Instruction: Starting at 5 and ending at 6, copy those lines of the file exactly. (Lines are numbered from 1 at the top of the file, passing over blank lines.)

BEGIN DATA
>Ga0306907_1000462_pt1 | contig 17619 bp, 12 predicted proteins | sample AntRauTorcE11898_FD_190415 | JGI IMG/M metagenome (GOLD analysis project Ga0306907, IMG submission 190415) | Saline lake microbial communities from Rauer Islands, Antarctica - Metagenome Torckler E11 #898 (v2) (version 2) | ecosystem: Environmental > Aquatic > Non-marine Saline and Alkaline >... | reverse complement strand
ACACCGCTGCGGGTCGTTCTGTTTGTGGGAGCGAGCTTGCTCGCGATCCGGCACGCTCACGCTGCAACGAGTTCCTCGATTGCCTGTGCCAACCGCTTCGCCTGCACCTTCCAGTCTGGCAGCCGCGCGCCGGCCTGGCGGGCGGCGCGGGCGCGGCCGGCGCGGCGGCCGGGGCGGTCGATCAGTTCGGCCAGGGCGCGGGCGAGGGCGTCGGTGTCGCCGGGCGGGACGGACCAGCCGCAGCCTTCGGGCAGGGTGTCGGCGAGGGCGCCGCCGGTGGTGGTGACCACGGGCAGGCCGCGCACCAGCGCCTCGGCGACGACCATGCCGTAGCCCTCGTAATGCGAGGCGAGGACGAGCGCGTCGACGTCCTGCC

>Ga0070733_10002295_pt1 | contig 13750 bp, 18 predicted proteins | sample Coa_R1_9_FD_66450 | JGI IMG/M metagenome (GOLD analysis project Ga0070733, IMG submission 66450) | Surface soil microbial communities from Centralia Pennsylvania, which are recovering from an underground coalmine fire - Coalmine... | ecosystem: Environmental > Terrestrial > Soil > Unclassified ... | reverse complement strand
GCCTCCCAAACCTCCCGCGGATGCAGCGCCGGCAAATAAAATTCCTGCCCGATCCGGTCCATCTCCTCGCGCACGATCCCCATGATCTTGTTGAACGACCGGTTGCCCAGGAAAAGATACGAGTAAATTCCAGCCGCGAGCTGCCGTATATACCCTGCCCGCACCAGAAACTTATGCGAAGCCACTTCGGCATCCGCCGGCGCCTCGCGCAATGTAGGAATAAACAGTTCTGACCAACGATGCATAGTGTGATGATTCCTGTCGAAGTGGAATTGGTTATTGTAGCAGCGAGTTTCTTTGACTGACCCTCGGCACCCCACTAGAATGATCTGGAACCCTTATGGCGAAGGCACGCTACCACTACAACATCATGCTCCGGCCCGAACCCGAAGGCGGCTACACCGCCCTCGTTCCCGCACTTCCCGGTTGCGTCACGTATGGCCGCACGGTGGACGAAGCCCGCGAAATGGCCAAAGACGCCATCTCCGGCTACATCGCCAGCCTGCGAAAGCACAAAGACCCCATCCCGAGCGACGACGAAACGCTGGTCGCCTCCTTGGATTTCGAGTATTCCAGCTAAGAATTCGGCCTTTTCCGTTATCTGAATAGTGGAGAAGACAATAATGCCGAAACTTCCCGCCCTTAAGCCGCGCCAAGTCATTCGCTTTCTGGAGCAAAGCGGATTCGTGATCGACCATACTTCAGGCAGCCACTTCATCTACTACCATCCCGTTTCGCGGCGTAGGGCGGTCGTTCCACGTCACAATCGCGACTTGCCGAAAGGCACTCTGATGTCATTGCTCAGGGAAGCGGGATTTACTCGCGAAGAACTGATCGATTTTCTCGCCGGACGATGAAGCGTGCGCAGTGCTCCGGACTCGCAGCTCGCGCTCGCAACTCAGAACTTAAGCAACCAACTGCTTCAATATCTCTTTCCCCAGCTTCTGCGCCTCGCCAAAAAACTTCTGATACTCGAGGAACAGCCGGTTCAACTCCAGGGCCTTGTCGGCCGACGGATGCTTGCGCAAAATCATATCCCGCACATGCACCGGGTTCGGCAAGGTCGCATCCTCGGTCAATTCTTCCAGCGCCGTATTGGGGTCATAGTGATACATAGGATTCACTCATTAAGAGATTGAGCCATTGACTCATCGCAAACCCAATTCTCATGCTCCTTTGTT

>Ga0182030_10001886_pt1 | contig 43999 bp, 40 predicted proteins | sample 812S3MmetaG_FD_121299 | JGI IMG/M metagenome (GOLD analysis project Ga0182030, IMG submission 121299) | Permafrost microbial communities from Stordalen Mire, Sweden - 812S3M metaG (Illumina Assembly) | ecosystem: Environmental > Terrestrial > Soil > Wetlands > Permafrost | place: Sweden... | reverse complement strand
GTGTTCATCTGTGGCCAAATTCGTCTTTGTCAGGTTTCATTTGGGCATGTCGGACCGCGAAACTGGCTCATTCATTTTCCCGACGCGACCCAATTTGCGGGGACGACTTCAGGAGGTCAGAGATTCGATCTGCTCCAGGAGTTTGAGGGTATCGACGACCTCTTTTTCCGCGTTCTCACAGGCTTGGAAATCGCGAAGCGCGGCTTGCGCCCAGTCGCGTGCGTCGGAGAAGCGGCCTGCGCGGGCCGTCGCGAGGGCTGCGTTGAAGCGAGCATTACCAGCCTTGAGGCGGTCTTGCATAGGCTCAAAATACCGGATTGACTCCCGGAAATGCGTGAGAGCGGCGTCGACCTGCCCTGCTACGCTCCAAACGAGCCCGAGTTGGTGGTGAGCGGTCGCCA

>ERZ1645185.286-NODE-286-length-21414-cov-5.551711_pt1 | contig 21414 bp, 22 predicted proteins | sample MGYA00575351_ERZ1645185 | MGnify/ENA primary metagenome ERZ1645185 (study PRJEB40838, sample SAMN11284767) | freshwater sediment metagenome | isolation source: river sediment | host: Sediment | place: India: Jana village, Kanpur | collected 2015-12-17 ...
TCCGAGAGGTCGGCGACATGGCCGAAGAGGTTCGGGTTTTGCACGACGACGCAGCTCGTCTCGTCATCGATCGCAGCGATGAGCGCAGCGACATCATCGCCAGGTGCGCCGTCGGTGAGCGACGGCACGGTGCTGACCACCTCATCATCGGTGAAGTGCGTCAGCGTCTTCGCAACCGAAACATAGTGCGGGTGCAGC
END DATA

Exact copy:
>Ga0182030_10001886_pt1 | contig 43999 bp, 40 predicted proteins | sample 812S3MmetaG_FD_121299 | JGI IMG/M metagenome (GOLD analysis project Ga0182030, IMG submission 121299) | Permafrost microbial communities from Stordalen Mire, Sweden - 812S3M metaG (Illumina Assembly) | ecosystem: Environmental > Terrestrial > Soil > Wetlands > Permafrost | place: Sweden... | reverse complement strand
GTGTTCATCTGTGGCCAAATTCGTCTTTGTCAGGTTTCATTTGGGCATGTCGGACCGCGAAACTGGCTCATTCATTTTCCCGACGCGACCCAATTTGCGGGGACGACTTCAGGAGGTCAGAGATTCGATCTGCTCCAGGAGTTTGAGGGTATCGACGACCTCTTTTTCCGCGTTCTCACAGGCTTGGAAATCGCGAAGCGCGGCTTGCGCCCAGTCGCGTGCGTCGGAGAAGCGGCCTGCGCGGGCCGTCGCGAGGGCTGCGTTGAAGCGAGCATTACCAGCCTTGAGGCGGTCTTGCATAGGCTCAAAATACCGGATTGACTCCCGGAAATGCGTGAGAGCGGCGTCGACCTGCCCTGCTACGCTCCAAACGAGCCCGAGTTGGTGGTGAGCGGTCGCCA